Comments: No Comments
Applied Behaviour Analysis (ABA) is a set of principles that explains how behaviour works and how learning takes place. Over the past 70 years, the field of applied behaviour analysis has been testing out many techniques and methods to make sure interventions are effective and to eliminate treatments that are harmful to the children and may interfere with learning.
As a Board Certified Behaviour Analyst (BCBA), the principles of ABA I find myself using everyday are (1) finding out the functions of behaviour (the “ABC”), and (2) task analysis.
Finding out the function of a behaviour is the first step to create an intervention. And by knowing the function, it makes it so much easier to understand the causes of the behaviour.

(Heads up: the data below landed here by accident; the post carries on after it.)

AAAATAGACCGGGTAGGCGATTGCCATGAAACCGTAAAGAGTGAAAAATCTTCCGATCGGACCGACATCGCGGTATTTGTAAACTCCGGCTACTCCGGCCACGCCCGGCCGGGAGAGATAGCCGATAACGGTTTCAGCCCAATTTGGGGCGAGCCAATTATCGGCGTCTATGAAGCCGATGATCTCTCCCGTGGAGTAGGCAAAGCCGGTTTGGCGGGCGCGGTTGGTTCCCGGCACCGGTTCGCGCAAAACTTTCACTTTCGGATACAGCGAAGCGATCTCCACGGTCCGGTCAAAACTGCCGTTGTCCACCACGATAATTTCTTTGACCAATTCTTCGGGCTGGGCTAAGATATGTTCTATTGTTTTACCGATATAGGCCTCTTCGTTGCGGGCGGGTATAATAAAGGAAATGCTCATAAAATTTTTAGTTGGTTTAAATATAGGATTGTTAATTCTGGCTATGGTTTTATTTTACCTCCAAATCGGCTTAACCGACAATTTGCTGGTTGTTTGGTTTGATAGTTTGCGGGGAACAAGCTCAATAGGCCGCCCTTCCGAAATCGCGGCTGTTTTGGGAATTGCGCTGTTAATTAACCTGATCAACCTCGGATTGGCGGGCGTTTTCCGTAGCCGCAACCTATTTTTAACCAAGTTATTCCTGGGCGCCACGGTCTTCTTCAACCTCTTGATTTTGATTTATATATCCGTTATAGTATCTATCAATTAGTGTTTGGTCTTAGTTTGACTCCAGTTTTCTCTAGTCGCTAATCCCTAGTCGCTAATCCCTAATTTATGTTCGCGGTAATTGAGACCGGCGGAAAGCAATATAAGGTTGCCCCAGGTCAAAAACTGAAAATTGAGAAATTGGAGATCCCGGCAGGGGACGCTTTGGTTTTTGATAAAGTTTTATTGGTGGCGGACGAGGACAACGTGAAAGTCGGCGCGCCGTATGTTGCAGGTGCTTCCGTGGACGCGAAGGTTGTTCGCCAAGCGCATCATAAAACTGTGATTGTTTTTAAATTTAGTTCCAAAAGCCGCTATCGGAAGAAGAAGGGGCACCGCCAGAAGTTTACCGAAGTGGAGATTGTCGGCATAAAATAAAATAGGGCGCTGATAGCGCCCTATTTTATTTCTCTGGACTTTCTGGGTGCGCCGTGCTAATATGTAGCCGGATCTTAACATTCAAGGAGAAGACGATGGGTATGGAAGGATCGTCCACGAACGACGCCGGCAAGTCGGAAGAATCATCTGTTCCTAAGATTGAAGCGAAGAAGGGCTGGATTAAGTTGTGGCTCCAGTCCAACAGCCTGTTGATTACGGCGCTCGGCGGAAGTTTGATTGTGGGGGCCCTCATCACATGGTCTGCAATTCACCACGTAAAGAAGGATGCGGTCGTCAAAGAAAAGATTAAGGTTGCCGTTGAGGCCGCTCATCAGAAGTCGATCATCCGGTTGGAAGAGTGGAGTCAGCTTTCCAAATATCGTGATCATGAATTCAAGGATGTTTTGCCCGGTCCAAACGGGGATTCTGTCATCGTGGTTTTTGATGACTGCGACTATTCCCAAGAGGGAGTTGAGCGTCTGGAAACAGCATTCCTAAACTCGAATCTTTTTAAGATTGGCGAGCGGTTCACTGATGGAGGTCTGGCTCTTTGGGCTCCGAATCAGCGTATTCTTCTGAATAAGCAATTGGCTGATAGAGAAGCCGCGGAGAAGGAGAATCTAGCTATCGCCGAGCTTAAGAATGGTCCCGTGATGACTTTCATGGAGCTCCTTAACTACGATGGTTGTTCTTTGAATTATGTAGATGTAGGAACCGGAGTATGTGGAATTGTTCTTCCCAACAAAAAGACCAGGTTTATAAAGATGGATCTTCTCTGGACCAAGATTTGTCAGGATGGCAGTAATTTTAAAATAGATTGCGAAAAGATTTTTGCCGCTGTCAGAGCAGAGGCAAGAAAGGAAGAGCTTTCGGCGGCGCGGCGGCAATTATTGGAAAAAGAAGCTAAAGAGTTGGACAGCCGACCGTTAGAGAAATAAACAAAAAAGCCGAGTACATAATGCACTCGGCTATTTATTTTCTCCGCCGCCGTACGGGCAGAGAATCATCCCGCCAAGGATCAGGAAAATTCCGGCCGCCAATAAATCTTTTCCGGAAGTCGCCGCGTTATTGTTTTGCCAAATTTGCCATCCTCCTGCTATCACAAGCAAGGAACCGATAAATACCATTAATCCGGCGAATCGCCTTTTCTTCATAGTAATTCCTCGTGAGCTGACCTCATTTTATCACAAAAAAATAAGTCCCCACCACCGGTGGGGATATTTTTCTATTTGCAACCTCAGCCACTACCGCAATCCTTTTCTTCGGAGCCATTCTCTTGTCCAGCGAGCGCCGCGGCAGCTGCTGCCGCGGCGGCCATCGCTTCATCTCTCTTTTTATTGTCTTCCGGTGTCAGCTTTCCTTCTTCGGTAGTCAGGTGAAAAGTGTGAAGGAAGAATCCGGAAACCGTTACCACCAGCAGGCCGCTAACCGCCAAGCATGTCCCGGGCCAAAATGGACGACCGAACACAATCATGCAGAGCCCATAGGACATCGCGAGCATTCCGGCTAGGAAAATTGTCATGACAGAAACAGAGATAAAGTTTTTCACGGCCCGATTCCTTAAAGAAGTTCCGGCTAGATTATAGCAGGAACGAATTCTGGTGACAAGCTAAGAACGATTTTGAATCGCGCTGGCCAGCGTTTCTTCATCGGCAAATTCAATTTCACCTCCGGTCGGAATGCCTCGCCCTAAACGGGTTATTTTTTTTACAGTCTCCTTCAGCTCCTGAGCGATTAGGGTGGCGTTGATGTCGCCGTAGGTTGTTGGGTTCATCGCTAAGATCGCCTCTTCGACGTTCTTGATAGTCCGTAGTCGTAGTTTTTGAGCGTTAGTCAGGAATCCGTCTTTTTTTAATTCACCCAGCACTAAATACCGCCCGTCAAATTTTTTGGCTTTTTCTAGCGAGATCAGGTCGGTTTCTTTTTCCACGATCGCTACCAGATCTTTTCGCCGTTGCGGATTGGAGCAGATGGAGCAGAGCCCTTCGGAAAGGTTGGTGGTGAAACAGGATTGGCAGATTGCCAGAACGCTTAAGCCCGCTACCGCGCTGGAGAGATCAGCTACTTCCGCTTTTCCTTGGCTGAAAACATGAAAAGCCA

Task analysis, also known as chaining, is a process of breaking a skill down into smaller and more manageable components. We teach the skills from the smaller components, such as putting on a shirt, slowly build up to a bigger picture, like completing a morning routine. And even within the smallest component, like putting on a shirt, we can deconstruct the skills into even smaller and more precise steps to teach and to master.
Do you know what’s behind your child’s intervention? Ask your therapist this week! If you have questions about ABA, please email Jenny Lin, Program Manager at email@example.com
Autism Awareness Month is a month to ask questions and to understand what autism is. And I’m here to answer your questions!
Read more on ABA for Autism at:
Jenny Lin, Program Manager, ABACAS